Presenters: Chief Vernon Saddleback
The base of a land-based program is the land and how the students (and teachers) can learn from and contribute to that land base. Students have access to traditional knowledge holders and respect the cultural protocols of the particular community. The land sustains life, in return life must sustain the land. The land is the text. It is about how students collectively can bring the knowledge from their ancestors into the present context-how they can express that knowledge in relation to what the land has to teach. Land-based education is not about how well students can read what authors have to say about the land, or how well they understand books or written text, and how well they can write about that. Nor are the courses in a land-based program simply a transfer of courses that would otherwise be taught in school or online with minor adjustments to make them fit school curriculum. The basis must be the land; its teachings, and in the case of an Indigenous Land-Based program, the combination of land teachings and the Indigenous knowledge required to contextualize that knowledge.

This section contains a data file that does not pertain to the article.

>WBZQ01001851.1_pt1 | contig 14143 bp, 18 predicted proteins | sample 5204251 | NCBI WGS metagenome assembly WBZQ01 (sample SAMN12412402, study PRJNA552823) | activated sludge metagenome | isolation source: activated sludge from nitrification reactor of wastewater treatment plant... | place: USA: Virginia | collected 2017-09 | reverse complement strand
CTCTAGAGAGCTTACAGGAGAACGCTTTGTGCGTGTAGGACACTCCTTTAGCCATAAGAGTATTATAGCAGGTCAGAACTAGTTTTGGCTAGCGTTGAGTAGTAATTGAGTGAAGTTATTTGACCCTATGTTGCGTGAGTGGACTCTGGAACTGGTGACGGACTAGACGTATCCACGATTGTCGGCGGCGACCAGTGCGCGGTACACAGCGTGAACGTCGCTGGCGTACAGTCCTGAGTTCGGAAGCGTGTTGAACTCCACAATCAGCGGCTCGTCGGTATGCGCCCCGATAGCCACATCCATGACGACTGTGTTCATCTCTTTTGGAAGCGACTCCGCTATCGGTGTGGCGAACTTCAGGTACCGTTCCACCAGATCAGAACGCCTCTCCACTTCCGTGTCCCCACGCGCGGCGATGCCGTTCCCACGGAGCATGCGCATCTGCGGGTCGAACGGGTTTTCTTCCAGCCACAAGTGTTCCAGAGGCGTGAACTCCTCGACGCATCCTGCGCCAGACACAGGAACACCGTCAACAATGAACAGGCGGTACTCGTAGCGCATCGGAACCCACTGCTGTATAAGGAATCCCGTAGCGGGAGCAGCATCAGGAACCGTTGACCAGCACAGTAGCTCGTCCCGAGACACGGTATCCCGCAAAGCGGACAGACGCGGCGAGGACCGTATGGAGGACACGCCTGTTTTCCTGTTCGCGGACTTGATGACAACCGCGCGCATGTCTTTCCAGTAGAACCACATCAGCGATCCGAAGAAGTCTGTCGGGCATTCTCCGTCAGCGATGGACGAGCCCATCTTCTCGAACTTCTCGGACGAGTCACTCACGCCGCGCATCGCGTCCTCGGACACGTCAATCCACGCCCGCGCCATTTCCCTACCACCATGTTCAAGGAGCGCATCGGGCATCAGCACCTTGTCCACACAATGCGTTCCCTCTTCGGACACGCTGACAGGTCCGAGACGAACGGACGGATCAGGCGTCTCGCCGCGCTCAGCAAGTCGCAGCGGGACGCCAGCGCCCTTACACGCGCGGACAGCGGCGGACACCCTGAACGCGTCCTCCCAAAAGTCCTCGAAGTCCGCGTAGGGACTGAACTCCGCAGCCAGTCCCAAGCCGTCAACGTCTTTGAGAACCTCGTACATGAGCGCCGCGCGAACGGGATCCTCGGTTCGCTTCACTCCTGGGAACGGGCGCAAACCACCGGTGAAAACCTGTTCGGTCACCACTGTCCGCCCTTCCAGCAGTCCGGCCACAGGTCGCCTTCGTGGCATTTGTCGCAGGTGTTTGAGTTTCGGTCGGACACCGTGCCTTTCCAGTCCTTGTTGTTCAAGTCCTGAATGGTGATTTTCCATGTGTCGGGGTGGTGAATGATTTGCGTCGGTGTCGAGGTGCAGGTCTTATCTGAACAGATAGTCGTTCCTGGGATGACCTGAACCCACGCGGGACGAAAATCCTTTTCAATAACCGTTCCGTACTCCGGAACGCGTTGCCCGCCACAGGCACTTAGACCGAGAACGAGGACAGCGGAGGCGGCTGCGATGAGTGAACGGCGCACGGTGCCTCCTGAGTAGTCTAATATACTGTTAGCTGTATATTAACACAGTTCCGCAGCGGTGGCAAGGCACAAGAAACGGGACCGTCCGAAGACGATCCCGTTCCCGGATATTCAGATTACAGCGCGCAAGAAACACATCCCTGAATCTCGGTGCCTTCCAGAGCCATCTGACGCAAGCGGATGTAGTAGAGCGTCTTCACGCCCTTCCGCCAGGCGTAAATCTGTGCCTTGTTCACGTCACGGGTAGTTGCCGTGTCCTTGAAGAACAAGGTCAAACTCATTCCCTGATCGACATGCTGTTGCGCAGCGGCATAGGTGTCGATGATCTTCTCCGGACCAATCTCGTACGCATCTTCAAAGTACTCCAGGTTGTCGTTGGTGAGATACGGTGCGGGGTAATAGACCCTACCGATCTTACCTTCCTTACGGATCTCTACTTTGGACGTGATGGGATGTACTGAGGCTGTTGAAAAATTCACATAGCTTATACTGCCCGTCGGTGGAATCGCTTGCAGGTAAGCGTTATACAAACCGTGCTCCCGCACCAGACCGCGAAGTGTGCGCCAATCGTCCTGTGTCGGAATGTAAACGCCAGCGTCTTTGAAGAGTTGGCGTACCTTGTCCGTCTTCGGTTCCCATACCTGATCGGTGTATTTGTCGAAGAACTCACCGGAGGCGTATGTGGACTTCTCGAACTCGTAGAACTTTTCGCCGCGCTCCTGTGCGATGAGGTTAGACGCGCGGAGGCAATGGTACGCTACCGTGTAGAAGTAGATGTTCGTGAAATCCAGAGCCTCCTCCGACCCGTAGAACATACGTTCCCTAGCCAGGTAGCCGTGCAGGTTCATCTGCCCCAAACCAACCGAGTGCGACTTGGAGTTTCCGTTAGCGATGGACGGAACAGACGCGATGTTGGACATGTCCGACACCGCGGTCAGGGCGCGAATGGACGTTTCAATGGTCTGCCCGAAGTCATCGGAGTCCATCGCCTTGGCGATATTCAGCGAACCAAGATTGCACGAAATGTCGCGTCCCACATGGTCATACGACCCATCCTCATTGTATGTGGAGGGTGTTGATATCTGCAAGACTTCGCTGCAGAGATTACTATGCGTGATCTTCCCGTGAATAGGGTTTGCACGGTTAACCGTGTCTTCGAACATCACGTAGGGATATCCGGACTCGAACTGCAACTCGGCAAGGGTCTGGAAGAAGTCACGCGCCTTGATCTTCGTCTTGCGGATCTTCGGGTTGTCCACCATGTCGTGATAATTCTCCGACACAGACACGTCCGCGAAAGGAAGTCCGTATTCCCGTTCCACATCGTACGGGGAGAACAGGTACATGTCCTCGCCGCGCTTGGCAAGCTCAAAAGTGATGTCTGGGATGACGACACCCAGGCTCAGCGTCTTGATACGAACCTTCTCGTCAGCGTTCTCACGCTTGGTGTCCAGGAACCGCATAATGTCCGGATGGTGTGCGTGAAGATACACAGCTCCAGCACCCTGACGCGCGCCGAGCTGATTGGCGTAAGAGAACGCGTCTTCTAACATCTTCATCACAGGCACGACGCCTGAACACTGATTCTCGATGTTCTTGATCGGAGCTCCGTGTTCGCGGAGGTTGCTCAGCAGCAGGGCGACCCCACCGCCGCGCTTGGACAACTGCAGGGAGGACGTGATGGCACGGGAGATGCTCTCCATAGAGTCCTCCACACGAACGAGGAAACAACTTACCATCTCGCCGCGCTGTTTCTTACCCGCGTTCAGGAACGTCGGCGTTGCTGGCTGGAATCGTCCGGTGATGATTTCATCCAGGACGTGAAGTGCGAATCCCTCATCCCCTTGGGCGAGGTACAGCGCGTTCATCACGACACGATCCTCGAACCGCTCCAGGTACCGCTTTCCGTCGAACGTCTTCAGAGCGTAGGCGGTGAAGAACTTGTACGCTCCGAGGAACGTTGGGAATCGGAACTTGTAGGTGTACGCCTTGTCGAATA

Breakout Session 3: 1:30pm – 2:45pm
Room: EES 209